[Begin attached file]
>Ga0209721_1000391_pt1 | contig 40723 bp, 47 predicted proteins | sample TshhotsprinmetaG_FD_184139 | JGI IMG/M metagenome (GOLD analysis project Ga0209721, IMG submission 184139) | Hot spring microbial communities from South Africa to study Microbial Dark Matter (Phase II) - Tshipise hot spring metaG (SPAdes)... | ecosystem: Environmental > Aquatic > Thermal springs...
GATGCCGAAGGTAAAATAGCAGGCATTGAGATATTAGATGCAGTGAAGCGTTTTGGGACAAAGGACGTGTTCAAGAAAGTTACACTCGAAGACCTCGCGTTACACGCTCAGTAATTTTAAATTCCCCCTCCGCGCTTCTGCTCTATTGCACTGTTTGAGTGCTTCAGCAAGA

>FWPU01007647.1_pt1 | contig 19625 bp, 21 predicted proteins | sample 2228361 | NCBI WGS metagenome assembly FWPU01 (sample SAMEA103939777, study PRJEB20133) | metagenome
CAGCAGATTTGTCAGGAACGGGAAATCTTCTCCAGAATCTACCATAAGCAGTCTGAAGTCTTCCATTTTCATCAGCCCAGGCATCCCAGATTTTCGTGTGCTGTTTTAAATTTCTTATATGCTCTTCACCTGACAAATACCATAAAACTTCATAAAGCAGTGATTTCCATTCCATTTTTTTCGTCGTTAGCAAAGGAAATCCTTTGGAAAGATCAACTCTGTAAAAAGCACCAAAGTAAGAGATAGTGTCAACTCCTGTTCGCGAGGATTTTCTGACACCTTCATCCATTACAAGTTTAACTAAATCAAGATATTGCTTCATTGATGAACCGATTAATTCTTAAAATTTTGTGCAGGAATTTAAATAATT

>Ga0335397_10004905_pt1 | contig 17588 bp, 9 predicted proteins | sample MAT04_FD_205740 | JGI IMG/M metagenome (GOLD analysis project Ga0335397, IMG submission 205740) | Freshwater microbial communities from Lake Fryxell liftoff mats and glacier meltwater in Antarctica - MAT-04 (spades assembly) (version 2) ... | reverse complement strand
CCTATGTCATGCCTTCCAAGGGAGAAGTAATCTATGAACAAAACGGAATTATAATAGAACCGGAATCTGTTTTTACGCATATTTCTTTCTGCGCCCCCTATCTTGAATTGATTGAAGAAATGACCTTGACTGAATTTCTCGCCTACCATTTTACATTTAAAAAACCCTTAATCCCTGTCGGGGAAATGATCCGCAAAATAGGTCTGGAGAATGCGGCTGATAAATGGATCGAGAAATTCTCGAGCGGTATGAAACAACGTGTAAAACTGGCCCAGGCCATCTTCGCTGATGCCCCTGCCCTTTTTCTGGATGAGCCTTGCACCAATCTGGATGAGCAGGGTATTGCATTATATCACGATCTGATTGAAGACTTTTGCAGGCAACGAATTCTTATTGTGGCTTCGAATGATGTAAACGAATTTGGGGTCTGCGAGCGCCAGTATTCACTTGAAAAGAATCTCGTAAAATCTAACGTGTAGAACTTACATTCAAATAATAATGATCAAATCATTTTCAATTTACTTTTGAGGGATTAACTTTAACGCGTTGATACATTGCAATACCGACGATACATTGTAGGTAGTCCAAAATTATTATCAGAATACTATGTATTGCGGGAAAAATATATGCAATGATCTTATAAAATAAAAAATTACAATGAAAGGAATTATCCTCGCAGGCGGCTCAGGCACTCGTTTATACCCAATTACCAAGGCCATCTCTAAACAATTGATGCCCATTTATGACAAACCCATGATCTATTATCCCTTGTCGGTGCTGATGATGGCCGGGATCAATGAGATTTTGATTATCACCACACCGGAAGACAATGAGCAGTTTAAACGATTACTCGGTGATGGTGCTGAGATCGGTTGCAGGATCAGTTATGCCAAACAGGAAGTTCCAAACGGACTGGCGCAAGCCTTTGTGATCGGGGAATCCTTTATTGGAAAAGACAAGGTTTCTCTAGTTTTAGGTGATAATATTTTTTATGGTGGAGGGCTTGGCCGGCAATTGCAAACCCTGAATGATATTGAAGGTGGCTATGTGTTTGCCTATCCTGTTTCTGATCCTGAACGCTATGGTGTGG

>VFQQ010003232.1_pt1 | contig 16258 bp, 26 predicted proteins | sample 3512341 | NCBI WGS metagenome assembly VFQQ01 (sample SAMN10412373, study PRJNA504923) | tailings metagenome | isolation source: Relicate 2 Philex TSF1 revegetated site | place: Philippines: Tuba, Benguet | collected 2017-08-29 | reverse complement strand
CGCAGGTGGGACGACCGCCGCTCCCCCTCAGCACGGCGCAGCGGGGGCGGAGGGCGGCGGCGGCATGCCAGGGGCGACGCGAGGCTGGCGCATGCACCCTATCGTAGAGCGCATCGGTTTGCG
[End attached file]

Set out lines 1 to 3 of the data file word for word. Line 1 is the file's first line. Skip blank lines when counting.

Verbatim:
>Ga0209721_1000391_pt1 | contig 40723 bp, 47 predicted proteins | sample TshhotsprinmetaG_FD_184139 | JGI IMG/M metagenome (GOLD analysis project Ga0209721, IMG submission 184139) | Hot spring microbial communities from South Africa to study Microbial Dark Matter (Phase II) - Tshipise hot spring metaG (SPAdes)... | ecosystem: Environmental > Aquatic > Thermal springs...
GATGCCGAAGGTAAAATAGCAGGCATTGAGATATTAGATGCAGTGAAGCGTTTTGGGACAAAGGACGTGTTCAAGAAAGTTACACTCGAAGACCTCGCGTTACACGCTCAGTAATTTTAAATTCCCCCTCCGCGCTTCTGCTCTATTGCACTGTTTGAGTGCTTCAGCAAGA

>FWPU01007647.1_pt1 | contig 19625 bp, 21 predicted proteins | sample 2228361 | NCBI WGS metagenome assembly FWPU01 (sample SAMEA103939777, study PRJEB20133) | metagenome